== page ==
|The physical and biological impact of sand extraction: a case study of the western Baltic Sea|Krause, J.C.; Diesing, M.; Arlt, G. (2010). The physical and biological impact of sand extraction: a case study of the western Baltic Sea. J. Coast. Res. SI 51: 215-226. https://hdl.handle.net/10.2112/SI51-020.1
In: Journal of Coastal Research. Coastal Education and Research Foundation: Fort Lauderdale. ISSN 0749-0208; e-ISSN 1551-5036, meer
aggregates; mining; side-scan sonar; sediment micro- profiles; macrozoobenthos; SAB approach; sensitive benthic species; dredging furrows; recolonisation; recovery
|Auteurs|| || Top |
- Krause, J.C.
- Diesing, M.
- Arlt, G.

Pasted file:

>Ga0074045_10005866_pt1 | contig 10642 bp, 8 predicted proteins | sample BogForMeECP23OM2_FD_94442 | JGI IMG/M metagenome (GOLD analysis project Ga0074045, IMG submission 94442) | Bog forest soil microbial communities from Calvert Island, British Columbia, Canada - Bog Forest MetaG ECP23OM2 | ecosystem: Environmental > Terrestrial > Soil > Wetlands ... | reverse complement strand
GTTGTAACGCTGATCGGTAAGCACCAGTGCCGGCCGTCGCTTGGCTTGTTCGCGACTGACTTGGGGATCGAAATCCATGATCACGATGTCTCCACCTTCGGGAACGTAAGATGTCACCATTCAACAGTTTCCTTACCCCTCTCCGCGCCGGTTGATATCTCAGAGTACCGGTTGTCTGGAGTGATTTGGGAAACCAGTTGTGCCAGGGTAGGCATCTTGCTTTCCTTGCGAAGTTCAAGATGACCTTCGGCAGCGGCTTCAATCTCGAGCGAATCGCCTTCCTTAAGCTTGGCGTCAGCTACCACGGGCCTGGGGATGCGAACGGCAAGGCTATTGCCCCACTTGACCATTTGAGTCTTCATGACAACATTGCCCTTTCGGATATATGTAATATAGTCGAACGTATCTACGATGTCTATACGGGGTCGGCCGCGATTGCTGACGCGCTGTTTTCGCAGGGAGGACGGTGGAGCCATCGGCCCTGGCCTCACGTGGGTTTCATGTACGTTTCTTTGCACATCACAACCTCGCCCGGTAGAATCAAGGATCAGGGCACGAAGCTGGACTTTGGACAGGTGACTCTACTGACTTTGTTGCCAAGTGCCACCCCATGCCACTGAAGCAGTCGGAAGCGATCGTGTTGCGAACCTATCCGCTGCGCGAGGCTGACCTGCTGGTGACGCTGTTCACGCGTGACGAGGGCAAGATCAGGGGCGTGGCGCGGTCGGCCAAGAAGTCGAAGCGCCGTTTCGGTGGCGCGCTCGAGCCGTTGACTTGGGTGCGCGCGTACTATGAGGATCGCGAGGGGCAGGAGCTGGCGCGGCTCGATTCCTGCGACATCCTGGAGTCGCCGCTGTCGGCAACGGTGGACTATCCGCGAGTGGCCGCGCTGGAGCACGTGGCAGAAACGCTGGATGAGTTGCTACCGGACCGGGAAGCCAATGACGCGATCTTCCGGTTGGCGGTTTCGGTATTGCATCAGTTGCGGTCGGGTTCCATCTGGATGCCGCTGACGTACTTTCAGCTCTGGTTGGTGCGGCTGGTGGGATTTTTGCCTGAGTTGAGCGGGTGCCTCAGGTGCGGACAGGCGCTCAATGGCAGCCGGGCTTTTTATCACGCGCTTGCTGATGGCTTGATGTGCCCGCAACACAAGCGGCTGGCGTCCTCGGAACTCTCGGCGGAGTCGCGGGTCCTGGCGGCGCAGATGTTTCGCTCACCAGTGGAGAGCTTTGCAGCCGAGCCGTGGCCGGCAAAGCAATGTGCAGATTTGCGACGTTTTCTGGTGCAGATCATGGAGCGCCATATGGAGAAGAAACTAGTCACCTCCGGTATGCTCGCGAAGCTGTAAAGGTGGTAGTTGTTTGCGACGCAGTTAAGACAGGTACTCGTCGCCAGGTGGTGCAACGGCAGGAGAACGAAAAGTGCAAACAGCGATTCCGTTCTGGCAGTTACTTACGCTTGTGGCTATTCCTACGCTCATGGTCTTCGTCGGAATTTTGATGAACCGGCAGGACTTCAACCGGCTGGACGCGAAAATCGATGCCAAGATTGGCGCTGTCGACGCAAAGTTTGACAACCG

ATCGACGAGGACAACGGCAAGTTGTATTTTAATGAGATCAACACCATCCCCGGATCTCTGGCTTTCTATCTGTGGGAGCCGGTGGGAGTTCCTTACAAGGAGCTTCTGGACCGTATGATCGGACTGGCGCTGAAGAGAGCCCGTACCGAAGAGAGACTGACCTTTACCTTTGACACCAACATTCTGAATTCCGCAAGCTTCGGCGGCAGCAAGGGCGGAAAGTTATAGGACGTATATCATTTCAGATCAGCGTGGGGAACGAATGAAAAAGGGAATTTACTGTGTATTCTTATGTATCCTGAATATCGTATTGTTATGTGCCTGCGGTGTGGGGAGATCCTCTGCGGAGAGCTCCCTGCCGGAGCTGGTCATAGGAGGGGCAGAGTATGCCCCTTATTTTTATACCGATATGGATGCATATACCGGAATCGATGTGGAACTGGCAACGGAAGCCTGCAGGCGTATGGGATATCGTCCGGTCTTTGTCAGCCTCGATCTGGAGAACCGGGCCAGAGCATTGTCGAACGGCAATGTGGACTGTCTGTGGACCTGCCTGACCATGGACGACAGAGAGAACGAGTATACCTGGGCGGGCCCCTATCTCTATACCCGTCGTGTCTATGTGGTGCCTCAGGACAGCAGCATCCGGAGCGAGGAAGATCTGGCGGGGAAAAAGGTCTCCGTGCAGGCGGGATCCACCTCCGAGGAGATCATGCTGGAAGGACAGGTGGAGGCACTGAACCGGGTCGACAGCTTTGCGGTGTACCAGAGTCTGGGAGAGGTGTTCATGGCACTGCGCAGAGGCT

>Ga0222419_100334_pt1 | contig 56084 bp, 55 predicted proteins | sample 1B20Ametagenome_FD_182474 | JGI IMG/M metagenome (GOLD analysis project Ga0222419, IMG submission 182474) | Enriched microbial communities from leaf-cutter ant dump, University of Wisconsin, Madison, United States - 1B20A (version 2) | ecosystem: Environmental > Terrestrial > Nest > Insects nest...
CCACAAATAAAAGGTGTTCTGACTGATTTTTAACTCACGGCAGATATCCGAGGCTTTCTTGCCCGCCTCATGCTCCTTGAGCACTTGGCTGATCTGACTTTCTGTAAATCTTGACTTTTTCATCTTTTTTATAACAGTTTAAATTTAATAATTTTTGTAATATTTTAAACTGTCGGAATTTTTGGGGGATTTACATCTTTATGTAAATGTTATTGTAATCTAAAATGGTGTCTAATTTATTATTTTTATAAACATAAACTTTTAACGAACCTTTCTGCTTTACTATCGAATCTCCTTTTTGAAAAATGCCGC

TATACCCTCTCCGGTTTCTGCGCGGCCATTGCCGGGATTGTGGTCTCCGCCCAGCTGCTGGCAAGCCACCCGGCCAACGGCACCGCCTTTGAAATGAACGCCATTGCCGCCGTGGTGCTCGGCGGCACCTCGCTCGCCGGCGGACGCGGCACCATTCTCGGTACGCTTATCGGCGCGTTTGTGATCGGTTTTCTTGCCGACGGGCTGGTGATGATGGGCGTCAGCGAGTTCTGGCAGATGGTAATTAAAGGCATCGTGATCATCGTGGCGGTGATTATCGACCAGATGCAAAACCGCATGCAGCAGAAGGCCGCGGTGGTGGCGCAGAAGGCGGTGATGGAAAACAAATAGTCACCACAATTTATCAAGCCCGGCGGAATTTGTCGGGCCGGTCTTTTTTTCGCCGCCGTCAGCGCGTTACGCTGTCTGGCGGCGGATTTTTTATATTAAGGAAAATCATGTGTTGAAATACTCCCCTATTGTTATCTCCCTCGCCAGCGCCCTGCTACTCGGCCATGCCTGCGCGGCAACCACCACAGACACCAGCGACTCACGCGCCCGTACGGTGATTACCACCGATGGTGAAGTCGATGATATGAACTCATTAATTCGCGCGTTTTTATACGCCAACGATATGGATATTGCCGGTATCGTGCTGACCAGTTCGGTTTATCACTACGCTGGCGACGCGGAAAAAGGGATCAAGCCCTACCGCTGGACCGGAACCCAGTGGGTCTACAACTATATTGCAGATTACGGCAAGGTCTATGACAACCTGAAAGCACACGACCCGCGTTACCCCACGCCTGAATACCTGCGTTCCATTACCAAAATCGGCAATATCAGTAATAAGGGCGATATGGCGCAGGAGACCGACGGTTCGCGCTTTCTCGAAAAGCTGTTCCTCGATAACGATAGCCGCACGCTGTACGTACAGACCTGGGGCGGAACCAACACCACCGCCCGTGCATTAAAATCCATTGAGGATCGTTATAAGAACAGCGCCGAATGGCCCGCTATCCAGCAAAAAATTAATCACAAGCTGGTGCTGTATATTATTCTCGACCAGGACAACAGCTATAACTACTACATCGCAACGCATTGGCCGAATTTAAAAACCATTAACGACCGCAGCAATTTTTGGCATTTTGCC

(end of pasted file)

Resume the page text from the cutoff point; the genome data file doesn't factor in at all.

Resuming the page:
In autumn 1997, approximately 320,000 m³ of sand were extracted from a site located ca. 2.5 km off Wustrow, Germany, Western Baltic Sea. The physical impacts of dredging on the sea floor are assessed on the basis of side-scan sonar, sediment texture, and oxygen profile approaches. Benthic macrofaunal effects are analysed, in terms of species, abundance, and biomass (SAB), addressing the responses of sensitive and non-sensitive species. Seabed modification was patchy within the dredging site. Morphology, texture, and oxygen characteristics returned to pre-dredging conditions over most of the site, during the first year of post-dredging. A smaller part of the area deepened by ca. 5 m and caused by multiple dredge furrows, was altered more drastically. During the year following the extraction, a shift to finer sediments with a higher organic carbon content and reduced oxygen levels was observed, at this location. Sensitive benthic species abundance did not recover to pre-impact levels, within a year after dredging. Slow recovery of the sensitive species can be overlooked easily by common environmental assessment measures, such as the SAB approach. Related to benthic habitats, environmentally-sound dredging practices should consider the various impacts that the creation of deep pits can have on the seabed, and compared those of shallow and isolated furrows.